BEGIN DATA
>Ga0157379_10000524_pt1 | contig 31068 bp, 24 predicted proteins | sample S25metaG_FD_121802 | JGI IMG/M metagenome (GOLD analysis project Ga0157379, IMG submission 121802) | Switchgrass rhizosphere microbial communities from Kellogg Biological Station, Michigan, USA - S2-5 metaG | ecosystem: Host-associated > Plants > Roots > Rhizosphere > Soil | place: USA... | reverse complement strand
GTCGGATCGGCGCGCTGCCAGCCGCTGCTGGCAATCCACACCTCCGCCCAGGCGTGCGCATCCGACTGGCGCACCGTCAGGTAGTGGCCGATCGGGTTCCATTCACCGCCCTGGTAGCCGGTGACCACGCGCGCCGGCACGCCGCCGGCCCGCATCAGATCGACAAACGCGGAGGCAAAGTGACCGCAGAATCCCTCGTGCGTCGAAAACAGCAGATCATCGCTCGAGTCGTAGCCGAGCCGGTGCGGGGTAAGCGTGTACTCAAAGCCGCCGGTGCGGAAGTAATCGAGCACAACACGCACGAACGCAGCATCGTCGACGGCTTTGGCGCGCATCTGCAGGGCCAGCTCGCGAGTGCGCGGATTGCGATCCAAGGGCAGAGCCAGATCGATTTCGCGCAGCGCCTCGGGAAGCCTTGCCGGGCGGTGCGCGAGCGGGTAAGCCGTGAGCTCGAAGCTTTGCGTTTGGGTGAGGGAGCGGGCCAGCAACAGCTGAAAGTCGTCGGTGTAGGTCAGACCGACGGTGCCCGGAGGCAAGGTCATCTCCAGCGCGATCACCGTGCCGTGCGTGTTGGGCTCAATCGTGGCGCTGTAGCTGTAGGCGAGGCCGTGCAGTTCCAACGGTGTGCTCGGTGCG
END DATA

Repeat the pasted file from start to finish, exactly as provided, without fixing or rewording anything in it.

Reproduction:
>Ga0157379_10000524_pt1 | contig 31068 bp, 24 predicted proteins | sample S25metaG_FD_121802 | JGI IMG/M metagenome (GOLD analysis project Ga0157379, IMG submission 121802) | Switchgrass rhizosphere microbial communities from Kellogg Biological Station, Michigan, USA - S2-5 metaG | ecosystem: Host-associated > Plants > Roots > Rhizosphere > Soil | place: USA... | reverse complement strand
GTCGGATCGGCGCGCTGCCAGCCGCTGCTGGCAATCCACACCTCCGCCCAGGCGTGCGCATCCGACTGGCGCACCGTCAGGTAGTGGCCGATCGGGTTCCATTCACCGCCCTGGTAGCCGGTGACCACGCGCGCCGGCACGCCGCCGGCCCGCATCAGATCGACAAACGCGGAGGCAAAGTGACCGCAGAATCCCTCGTGCGTCGAAAACAGCAGATCATCGCTCGAGTCGTAGCCGAGCCGGTGCGGGGTAAGCGTGTACTCAAAGCCGCCGGTGCGGAAGTAATCGAGCACAACACGCACGAACGCAGCATCGTCGACGGCTTTGGCGCGCATCTGCAGGGCCAGCTCGCGAGTGCGCGGATTGCGATCCAAGGGCAGAGCCAGATCGATTTCGCGCAGCGCCTCGGGAAGCCTTGCCGGGCGGTGCGCGAGCGGGTAAGCCGTGAGCTCGAAGCTTTGCGTTTGGGTGAGGGAGCGGGCCAGCAACAGCTGAAAGTCGTCGGTGTAGGTCAGACCGACGGTGCCCGGAGGCAAGGTCATCTCCAGCGCGATCACCGTGCCGTGCGTGTTGGGCTCAATCGTGGCGCTGTAGCTGTAGGCGAGGCCGTGCAGTTCCAACGGTGTGCTCGGTGCG